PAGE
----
Honestly, I thought the worst was past.
A full month has come and gone since the day of that chilly barn raising southeast of Strasburg. Mamma and I had traveled all that way, taking a hamper of food to help feed the men building the new barn. The plea to lend a hand had traveled along the Amish grapevine, which some said spread word faster than radio news.
There we were, sitting at the table with the other womenfolk, when Mamma let out a little gasp, jumped up, and rushed over to greet a woman I’d never seen in my life.
Then if she and that stranger didn’t go off walking together for the longest time, just up and left without a word to me or anyone.
From then on my mother seemed preoccupied . . . even fer-hoodled.Most worrisome of all, she began rising and wandering outside in the middle of the night. Sometimes I would see her cutting through the cornfield, always going in the same direction until she disappeared from view. She leaned forward as if shouldering the weight of the world.
Here lately, though—in the past few days—she had begun to settle down some, cooking and cleaning and doing a bit of needlework. I’d even noticed her wearing an occasional smile, a sweet softness in her face once again.
But lo and behold, last night, when talk of my twenty-first birthday came up, silent tears streamed down her ivory face while she rinsed and stacked the dishes. My heart sank like a stone. “Mamma . . . what is it?”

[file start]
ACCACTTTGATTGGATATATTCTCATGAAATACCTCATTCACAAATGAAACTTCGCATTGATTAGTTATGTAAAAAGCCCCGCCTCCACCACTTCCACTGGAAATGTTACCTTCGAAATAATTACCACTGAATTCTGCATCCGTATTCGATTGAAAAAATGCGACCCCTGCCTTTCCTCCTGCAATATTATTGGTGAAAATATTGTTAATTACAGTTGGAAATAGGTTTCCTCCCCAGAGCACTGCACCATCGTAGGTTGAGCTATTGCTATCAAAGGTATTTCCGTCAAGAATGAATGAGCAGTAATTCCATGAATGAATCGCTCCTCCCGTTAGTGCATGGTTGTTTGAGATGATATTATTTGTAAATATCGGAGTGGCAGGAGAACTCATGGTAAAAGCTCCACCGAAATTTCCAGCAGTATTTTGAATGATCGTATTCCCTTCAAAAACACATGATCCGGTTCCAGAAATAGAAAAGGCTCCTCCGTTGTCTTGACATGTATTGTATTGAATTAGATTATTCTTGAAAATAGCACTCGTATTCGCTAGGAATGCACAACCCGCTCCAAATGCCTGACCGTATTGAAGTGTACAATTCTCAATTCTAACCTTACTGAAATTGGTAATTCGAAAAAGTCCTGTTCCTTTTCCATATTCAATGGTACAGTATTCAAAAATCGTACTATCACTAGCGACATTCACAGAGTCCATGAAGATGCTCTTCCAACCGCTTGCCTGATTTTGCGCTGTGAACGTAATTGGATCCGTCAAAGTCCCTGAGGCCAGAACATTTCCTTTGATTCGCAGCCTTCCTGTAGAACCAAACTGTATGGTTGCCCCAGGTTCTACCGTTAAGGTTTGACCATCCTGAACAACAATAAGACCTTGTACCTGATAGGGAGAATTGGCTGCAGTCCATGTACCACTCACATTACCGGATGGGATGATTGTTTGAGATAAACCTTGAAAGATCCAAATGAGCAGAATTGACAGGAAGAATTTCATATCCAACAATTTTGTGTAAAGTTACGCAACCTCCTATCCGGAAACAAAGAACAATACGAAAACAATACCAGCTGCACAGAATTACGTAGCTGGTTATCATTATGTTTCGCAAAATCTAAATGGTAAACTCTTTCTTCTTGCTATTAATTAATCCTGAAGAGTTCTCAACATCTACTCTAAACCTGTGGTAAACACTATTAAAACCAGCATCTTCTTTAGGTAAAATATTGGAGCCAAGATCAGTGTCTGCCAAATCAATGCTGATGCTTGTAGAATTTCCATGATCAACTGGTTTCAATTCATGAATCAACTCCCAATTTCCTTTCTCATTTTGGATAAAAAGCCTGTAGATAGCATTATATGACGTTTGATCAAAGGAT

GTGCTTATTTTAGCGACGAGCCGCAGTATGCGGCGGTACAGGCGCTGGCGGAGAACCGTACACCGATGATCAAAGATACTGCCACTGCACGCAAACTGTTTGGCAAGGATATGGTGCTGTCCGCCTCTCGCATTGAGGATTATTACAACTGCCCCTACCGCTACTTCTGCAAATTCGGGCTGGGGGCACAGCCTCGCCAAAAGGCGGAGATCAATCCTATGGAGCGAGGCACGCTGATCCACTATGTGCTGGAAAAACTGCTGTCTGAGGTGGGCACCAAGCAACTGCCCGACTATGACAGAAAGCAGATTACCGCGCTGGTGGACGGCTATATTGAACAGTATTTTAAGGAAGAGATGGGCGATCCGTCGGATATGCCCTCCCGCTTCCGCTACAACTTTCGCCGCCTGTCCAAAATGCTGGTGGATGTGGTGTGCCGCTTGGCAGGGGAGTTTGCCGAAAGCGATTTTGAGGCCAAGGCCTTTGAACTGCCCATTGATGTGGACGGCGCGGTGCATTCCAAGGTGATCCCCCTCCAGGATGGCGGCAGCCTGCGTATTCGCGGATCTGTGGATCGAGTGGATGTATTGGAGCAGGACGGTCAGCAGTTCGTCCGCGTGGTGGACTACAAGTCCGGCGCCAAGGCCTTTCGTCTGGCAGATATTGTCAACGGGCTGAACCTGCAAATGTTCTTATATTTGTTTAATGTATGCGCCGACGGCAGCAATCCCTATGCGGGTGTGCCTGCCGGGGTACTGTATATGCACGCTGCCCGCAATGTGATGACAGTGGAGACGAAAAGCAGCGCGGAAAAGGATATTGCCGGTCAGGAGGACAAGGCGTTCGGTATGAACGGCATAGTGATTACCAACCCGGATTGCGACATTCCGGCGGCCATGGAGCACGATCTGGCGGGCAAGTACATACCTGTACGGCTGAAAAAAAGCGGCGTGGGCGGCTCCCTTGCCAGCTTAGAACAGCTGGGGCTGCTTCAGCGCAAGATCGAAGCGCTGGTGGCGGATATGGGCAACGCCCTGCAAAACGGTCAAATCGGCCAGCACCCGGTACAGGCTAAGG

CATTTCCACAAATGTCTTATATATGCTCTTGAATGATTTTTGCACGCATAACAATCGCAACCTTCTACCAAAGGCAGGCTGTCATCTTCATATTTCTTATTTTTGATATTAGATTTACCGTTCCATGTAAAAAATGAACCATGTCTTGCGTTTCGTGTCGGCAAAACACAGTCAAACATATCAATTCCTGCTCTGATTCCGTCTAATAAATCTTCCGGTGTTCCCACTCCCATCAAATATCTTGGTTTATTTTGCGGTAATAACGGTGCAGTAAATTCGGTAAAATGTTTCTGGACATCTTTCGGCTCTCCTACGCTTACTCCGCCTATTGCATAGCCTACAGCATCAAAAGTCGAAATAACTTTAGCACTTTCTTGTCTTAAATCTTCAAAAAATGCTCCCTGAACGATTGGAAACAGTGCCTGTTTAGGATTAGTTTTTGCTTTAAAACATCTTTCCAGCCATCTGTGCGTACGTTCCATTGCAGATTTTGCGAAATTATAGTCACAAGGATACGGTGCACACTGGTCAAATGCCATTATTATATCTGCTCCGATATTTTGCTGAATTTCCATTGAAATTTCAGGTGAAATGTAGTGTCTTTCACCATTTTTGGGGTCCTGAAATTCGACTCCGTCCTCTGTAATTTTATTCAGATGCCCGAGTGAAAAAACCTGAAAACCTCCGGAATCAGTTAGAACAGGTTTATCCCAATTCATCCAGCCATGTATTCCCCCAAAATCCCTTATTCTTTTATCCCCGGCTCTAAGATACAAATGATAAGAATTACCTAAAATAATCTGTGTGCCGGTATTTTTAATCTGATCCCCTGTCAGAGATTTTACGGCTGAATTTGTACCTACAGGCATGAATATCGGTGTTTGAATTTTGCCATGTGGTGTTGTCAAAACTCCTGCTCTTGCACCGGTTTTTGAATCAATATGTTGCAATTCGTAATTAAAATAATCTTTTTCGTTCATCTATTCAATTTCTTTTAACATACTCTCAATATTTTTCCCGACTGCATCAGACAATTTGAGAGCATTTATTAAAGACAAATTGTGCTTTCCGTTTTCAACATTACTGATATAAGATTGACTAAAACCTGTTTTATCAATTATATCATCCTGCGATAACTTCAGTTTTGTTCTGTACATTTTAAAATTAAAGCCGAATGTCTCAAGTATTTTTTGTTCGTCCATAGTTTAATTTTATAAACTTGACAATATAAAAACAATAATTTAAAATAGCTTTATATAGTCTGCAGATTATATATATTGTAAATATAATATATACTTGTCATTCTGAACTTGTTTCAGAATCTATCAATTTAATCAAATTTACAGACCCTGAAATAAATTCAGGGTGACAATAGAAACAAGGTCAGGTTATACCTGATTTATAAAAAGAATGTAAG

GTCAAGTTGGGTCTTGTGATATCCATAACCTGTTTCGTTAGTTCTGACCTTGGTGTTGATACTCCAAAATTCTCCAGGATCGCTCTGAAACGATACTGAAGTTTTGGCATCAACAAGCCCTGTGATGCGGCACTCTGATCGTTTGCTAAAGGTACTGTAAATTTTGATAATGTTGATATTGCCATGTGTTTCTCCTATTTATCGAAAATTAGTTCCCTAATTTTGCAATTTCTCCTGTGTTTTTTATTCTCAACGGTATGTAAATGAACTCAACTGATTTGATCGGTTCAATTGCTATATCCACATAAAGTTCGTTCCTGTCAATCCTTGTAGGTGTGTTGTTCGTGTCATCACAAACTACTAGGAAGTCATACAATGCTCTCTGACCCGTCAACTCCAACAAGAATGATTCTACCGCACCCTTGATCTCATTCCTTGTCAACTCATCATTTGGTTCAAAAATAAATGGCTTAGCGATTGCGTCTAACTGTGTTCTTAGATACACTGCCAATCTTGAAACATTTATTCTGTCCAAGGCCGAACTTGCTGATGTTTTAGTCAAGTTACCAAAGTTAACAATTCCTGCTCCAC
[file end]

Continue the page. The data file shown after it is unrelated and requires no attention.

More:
She merely shrugged and I kept drying, squelching the flood of questions throbbing in my head.
Then today, while carrying a thermos of cold lemonade out to the sheep barn, I saw my older brother, Adam, over in the birthing stall with Dat. I heard Adam say in a low and serious voice, “Something’s botherin’ Mamm, ain’t so?” My soon-tobe-wed brother must’ve assumed he was on equal footing, or about to be, to dare utter such a question to our father. Either that or he felt it safe to stick his neck out and speak man-to-man out there, surrounded by the musky, earthy smells, with only the sheep as witness.
I held my breath and kept myself hidden from view. A man of few words, Dat gave no immediate reply. I waited, hoping he might offer a reason for Mamma’s behavior. Surely it was something connected to the stranger at the March barn raising. For as long as I remember, Mamma has always been somewhat moody, but I was just certain something had gone off-kilter that day. She kept to herself more and more—even staying away twice from Sunday Preaching. Jah, there was much for me to ponder about my mother. And ponder I did.
Now, as I waited stubbornly for my father to acknowledge Adam’s question, the only sound I heard was the laboring cry of the miserable ewe, her bleats signaling a difficult delivery. I swallowed my disappointment. But I shouldn’t have been surprised that Dat made no response whatsoever. This was his way when cornered. Dat’s way in general, especially with women.